Good causes suffered from a rash of poorly conceived ads in 2011. The usual culprit was a concept with strong words and images designed to be ‘edgy’, but which instead ended up with shock for shock’s value (or perhaps an agency’s desire for awards) and unintended consequences. Two campaigns stand out as particularly regrettable because they not only ignored current behavioral research on effective change messages, but also brought counter-productive negative attention to the sponsoring organizations and causes.
Pennsylvania Liquor Control Board’s ”Control Tonight” campaign on binge drinking
Eliciting guilt and blaming victims for rape understandably brought an immediate angry response from women’s groups and this ad series was pulled.
The non-rape ad messages in this campaign focused on other effects of binge drinking, but apparently without considering current social marketing and behavioral research. In 2010, Ad Age reported on a study by Northwestern University’s Kellogg School of Management that indicated students who were exposed to an anti-binging ad that showed a young woman puking in the toilet actually made the audience more likely to binge.
The reason, said Kellogg marketing professor Nidhi Agrawal, is that people who are already feeling guilt or shame resort to something called “defensive processing” when confronted with more of either, and tend to disassociate themselves with whatever they are being shown in order to lessen those emotions.
And it doesn’t have to be drinking that a viewer is feeling ashamed about in order to render the ads ineffective or damaging. “If you’re talking to a student about cheating on an exam, and one of these ads comes up, you can bet they are headed straight to the bar,” said Ms. Agrawal, who conducted the study along with her Indiana University colleague, Adam Duhacheck.
Given that the shaming, consequence-centric approach is commonplace in any number of ads focused on smoking, steroid usage and sexually transmitted diseases, the ramifications of the findings could be significant. “There’s a lot of money spent on these ads that could be put to better use,” she argues.
Ms. Agrawal suggested two fixes for PSA makers. The first involves media: Ads placed in more-positive surroundings — such as in a sitcom or a positive magazine article — have a better chance at resonating than those placed in tense or negative contexts. Second, she said, anti-alcohol groups would be better served focusing their messages around how to avoid situations that lead to binge drinking than on the consequences of the behavior, because attempting to shame people out of binge drinking doesn’t work.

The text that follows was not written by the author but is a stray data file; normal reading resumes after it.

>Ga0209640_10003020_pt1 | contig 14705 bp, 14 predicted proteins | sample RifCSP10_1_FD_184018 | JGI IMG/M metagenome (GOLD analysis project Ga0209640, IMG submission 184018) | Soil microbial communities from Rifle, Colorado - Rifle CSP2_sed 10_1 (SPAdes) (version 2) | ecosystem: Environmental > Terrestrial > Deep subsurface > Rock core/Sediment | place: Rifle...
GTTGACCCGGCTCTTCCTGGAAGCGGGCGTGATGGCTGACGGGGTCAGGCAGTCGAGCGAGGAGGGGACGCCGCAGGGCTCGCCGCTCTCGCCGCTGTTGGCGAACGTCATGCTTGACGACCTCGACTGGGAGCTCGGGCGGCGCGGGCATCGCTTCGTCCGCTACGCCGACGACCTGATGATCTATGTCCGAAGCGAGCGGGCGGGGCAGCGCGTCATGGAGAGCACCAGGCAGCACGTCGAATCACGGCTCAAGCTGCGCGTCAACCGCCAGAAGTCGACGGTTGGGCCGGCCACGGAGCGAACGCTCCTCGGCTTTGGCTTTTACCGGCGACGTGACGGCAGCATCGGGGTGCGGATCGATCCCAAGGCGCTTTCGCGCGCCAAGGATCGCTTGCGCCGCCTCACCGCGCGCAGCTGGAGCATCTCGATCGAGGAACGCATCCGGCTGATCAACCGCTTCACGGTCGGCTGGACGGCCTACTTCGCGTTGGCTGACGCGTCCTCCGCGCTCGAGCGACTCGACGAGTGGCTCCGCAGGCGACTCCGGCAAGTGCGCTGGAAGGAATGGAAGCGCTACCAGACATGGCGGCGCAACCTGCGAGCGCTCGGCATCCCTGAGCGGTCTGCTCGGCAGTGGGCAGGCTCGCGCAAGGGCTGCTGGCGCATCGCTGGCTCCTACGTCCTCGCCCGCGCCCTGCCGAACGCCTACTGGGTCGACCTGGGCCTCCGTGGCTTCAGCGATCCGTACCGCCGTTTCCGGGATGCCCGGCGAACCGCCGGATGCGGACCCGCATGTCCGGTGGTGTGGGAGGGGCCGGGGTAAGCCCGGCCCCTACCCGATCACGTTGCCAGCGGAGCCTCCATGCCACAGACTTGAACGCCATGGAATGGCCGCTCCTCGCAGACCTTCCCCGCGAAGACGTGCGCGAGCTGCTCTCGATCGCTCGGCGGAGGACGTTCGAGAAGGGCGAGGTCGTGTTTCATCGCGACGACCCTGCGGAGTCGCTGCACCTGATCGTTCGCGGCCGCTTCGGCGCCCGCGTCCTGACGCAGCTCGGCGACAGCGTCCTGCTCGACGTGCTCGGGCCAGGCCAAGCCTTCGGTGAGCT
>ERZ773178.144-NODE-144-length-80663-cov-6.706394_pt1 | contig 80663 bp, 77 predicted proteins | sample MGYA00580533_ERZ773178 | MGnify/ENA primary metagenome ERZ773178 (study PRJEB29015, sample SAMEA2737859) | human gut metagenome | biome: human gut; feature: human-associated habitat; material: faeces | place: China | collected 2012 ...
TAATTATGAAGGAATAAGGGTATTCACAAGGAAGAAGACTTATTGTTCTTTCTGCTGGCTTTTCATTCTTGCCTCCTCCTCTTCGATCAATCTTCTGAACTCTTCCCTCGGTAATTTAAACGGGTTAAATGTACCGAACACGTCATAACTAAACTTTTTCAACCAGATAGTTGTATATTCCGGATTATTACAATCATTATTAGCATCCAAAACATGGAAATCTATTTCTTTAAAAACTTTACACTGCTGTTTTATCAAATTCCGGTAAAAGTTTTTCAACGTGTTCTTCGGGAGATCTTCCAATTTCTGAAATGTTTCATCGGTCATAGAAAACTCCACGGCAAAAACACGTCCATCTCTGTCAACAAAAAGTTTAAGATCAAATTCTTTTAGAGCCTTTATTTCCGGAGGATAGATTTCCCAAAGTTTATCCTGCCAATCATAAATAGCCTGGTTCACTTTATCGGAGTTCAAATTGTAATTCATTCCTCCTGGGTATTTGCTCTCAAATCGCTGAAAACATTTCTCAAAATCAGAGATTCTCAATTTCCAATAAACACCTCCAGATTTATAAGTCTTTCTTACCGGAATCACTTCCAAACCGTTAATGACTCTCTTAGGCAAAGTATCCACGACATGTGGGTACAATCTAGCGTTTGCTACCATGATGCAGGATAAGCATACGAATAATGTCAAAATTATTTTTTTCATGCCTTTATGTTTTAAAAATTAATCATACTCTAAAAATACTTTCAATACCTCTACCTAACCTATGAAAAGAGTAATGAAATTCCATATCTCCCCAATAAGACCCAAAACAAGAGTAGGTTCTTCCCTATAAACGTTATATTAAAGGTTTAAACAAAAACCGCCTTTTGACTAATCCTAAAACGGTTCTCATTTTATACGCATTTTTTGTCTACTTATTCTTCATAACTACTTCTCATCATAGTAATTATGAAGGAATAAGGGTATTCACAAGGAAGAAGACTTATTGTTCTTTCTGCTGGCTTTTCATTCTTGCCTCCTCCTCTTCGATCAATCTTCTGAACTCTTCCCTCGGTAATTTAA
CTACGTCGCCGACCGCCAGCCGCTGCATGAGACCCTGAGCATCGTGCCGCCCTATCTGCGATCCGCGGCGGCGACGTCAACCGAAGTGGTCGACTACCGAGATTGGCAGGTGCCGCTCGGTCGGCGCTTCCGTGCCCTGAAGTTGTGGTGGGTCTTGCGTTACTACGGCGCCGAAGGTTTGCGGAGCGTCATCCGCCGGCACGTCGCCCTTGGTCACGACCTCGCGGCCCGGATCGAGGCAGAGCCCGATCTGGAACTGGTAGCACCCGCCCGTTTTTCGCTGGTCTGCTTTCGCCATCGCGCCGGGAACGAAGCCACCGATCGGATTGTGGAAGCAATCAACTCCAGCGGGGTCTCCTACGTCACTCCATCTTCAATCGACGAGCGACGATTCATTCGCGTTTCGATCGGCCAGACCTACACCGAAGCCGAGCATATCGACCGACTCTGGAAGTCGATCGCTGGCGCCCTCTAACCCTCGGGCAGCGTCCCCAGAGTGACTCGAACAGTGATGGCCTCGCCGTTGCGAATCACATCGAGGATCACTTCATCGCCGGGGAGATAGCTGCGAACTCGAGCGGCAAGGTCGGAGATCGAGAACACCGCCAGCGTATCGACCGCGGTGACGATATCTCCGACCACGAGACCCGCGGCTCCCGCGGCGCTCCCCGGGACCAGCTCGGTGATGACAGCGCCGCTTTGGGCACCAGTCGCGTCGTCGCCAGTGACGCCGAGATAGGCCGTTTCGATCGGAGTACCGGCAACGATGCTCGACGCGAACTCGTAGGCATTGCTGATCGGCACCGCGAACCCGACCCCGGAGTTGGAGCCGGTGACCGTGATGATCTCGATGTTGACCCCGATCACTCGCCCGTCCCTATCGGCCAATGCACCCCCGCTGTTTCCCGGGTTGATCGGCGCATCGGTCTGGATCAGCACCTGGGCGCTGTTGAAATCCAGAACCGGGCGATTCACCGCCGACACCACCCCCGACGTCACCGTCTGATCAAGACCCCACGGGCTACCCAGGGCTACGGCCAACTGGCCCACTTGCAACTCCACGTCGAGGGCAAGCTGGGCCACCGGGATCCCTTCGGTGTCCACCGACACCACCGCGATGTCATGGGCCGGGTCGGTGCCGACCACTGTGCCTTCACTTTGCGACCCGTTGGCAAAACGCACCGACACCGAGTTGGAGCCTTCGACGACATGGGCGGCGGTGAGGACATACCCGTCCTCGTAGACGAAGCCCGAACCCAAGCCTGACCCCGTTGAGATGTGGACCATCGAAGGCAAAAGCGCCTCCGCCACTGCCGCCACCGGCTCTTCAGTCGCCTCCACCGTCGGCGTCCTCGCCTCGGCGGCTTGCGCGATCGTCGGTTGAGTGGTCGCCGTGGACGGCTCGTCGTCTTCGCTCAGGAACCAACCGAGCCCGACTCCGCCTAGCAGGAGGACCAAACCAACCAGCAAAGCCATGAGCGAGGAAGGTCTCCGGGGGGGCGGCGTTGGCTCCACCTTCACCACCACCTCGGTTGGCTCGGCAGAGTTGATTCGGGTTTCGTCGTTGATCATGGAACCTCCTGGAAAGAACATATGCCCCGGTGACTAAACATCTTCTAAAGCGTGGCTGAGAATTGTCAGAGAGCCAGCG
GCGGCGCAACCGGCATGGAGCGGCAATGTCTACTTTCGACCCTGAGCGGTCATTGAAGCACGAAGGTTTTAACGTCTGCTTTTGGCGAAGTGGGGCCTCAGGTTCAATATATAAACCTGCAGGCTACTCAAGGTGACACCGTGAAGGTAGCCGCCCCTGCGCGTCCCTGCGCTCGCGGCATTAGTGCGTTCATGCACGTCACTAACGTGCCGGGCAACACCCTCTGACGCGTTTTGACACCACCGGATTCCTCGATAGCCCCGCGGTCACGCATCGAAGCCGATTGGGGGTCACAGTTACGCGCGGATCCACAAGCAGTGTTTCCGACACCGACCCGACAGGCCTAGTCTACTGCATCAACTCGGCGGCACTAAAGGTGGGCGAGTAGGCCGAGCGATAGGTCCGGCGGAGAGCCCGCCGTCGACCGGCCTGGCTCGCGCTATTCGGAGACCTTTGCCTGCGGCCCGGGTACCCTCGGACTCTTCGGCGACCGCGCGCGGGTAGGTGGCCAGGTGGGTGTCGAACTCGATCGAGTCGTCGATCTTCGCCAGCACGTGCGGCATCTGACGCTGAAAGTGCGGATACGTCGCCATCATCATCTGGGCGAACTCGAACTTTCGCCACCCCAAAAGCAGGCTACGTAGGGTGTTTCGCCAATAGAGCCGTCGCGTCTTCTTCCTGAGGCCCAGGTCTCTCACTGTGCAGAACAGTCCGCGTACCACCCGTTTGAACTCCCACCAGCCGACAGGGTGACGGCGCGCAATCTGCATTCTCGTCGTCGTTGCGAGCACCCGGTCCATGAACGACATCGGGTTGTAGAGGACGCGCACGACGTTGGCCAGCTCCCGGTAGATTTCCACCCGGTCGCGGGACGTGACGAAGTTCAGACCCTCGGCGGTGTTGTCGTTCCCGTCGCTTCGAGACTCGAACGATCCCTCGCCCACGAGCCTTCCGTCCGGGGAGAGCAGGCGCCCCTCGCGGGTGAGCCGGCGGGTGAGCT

“It’s important that the messages be toned down and as positive as possible,” she said.
Milwaukee’s Health Department Co-Sleeping ads
With these co-sleeping ads, the question is whether parents are likely to have any reaction beyond shock. New parents in particular, are vulnerable to a ‘fear and shame’ appeal, when the Milwaukee Heath Department’s objective is presumably, to help them protect their new baby from sudden infant death (SID). I was also struck by the ‘unsafe behaviors’ modeled in these PSAs — loose, soft bedding and a baby not sleeping on its back — both of which have been identified as risk factors for SID. Understandably, some parents were angry.
Strong words and images get attention. But social marketing is not just about getting attention. It is about persuading people to adopt more positive behaviors. It is a challenge to move people beyond awareness to action and ultimately, sustained behavior change. Will cause marketers and the advertising industry be able to learn from these examples and rise to that challenge in 2012?
Pennsylvania Liquor Control Board’s ”Control Tonight” campaign
Why Binge Drinking PSAs May Leave Some Reaching for Another Drink (Advertising Age)
Babies with knives? Co-sleeping ad angers some parents (MSNBC Moms Today)
Co-sleeping? May as well tuck baby in with a knife (Baby Shower for Guys)